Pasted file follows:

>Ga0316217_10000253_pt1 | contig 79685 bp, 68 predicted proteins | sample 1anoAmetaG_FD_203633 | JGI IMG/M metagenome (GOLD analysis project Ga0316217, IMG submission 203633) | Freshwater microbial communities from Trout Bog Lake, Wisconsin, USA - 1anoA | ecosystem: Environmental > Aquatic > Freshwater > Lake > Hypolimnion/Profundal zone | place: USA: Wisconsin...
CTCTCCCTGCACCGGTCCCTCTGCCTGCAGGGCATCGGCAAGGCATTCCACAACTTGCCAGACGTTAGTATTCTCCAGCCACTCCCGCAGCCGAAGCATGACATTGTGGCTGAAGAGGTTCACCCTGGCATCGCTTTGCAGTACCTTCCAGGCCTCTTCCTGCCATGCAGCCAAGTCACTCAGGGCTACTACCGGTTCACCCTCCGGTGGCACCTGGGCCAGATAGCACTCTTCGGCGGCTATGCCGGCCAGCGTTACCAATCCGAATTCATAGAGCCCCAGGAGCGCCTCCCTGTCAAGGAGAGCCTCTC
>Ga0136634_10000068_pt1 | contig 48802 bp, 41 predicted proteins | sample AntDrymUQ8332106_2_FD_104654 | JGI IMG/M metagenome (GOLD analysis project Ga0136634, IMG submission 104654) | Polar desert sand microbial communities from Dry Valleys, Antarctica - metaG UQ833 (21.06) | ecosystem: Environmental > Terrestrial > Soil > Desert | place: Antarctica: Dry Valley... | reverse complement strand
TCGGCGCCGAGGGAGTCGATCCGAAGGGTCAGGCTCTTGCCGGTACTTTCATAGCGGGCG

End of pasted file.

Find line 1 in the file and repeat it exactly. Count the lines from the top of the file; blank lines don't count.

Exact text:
>Ga0316217_10000253_pt1 | contig 79685 bp, 68 predicted proteins | sample 1anoAmetaG_FD_203633 | JGI IMG/M metagenome (GOLD analysis project Ga0316217, IMG submission 203633) | Freshwater microbial communities from Trout Bog Lake, Wisconsin, USA - 1anoA | ecosystem: Environmental > Aquatic > Freshwater > Lake > Hypolimnion/Profundal zone | place: USA: Wisconsin...